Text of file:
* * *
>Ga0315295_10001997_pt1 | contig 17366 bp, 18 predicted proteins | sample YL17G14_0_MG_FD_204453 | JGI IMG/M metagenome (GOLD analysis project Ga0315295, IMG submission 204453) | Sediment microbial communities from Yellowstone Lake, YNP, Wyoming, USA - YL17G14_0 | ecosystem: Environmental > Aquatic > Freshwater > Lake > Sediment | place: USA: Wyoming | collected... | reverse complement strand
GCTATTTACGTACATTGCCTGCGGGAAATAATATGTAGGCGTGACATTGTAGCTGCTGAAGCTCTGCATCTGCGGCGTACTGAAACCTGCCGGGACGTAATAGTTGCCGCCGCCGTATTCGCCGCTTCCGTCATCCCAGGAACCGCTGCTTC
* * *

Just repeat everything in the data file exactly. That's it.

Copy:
>Ga0315295_10001997_pt1 | contig 17366 bp, 18 predicted proteins | sample YL17G14_0_MG_FD_204453 | JGI IMG/M metagenome (GOLD analysis project Ga0315295, IMG submission 204453) | Sediment microbial communities from Yellowstone Lake, YNP, Wyoming, USA - YL17G14_0 | ecosystem: Environmental > Aquatic > Freshwater > Lake > Sediment | place: USA: Wyoming | collected... | reverse complement strand
GCTATTTACGTACATTGCCTGCGGGAAATAATATGTAGGCGTGACATTGTAGCTGCTGAAGCTCTGCATCTGCGGCGTACTGAAACCTGCCGGGACGTAATAGTTGCCGCCGCCGTATTCGCCGCTTCCGTCATCCCAGGAACCGCTGCTTC